The focus on the caps “was all about money and profit and nothing about the patients,” Morgan said, adding that he isn’t concerned about the caps, which are scheduled to sunset in 2020.

While he may not care about caps, Morgan’s on fire about the ban on smoking. He pledged to make good on his threat to sue the state over the issue, saying that voters clearly expected to be able to smoke marijuana as a treatment when they overwhelmingly supported the measure in November.

Asked about a provision in the bill that forces health officials, when choosing new marijuana operators, to give special preference to applicants currently or previously involved in “the canning, concentrating, or otherwise processing of citrus fruit or citrus molasses,” Morgan called it “gross.”

“It’s just pay to play. It’s politics. It’s everybody crowding around the sugar cube trying to get some sugar. It’s kind of gross but then again politics is really gross. If you’re on the receiving end, you’re happy about it. If you’re on the losing end, you’re not,” he said.

Morgan plans to “invest heavily” in the industry he’s largely responsible for introducing to Florida.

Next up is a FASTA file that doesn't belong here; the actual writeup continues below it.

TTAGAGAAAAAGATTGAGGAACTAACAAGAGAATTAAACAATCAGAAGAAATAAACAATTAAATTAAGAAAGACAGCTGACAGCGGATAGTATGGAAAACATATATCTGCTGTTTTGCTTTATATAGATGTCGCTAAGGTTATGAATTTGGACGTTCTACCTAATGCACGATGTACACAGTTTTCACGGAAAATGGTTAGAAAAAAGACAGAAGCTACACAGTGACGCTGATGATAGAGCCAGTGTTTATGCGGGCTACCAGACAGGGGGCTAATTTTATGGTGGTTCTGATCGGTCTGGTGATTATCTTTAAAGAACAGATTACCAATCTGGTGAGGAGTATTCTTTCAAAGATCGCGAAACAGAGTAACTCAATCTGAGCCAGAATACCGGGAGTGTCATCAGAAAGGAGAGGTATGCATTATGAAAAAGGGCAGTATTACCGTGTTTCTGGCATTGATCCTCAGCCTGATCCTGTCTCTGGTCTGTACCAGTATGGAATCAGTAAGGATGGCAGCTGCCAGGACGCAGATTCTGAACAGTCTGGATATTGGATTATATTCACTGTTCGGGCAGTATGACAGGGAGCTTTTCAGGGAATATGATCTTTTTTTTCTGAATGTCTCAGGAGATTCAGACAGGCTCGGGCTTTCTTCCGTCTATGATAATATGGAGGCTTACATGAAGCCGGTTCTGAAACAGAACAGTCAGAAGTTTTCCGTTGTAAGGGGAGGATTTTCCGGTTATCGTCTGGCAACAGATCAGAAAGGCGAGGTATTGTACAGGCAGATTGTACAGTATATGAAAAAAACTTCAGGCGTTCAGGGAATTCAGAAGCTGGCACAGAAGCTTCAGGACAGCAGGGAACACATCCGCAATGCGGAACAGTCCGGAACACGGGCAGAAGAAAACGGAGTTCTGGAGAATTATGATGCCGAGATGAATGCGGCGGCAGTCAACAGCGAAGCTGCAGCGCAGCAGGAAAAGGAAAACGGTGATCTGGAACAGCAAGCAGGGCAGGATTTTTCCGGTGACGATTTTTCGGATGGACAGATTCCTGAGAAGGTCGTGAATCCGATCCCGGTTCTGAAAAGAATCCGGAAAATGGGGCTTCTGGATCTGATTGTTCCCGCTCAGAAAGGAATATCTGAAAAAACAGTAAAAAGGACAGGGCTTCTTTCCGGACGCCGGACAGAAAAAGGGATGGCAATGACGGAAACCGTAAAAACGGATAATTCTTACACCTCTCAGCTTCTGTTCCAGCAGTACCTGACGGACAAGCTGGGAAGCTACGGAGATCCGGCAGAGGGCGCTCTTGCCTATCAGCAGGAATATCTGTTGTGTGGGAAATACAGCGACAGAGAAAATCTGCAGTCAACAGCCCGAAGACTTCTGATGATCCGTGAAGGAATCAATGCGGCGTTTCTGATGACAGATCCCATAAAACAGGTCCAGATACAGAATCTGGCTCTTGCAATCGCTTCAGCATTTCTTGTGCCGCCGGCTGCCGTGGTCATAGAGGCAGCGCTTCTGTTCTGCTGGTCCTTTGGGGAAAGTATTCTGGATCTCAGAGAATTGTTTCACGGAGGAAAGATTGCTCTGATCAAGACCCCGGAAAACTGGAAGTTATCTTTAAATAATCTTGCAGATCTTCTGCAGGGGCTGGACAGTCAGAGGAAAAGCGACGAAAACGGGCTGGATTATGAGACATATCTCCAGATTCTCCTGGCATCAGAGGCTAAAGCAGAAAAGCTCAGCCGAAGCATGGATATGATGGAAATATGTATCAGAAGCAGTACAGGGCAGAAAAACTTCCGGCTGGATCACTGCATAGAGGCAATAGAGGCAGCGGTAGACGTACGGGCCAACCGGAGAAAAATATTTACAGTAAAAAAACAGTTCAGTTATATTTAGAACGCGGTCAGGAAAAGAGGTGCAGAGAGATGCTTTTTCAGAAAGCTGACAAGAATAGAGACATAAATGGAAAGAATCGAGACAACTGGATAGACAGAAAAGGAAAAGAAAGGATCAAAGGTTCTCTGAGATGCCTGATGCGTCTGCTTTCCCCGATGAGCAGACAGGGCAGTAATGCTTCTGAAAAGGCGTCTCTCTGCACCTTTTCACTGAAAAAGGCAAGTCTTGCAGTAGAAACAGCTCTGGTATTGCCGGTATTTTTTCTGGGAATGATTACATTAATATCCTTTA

“I believe that this is going to be a gigantic industry for a very good purpose and I like the idea now, after shilling it for all these years, I like the idea of being in it. And I’m a capitalist,” Morgan, whose portfolio includes law offices in a number of other states and theme parks.

Finally, Morgan said he’s content to stay on the sidelines while the 2018 governor’s race heats up.

“I believe I’m much better off watching the field run and expand,” he said. “I’m lucky that I don’t have to do what they have to do, which is go out and give speeches in the back room of Denny’s at 7 a.m. in the morning for $25 donations, and then spend that money for name recognition,” said Morgan, whose visage — and name — is featured on billboards and TV ads throughout the state. “I don’t have to do that. I have the luxury to wait until next spring if I want.”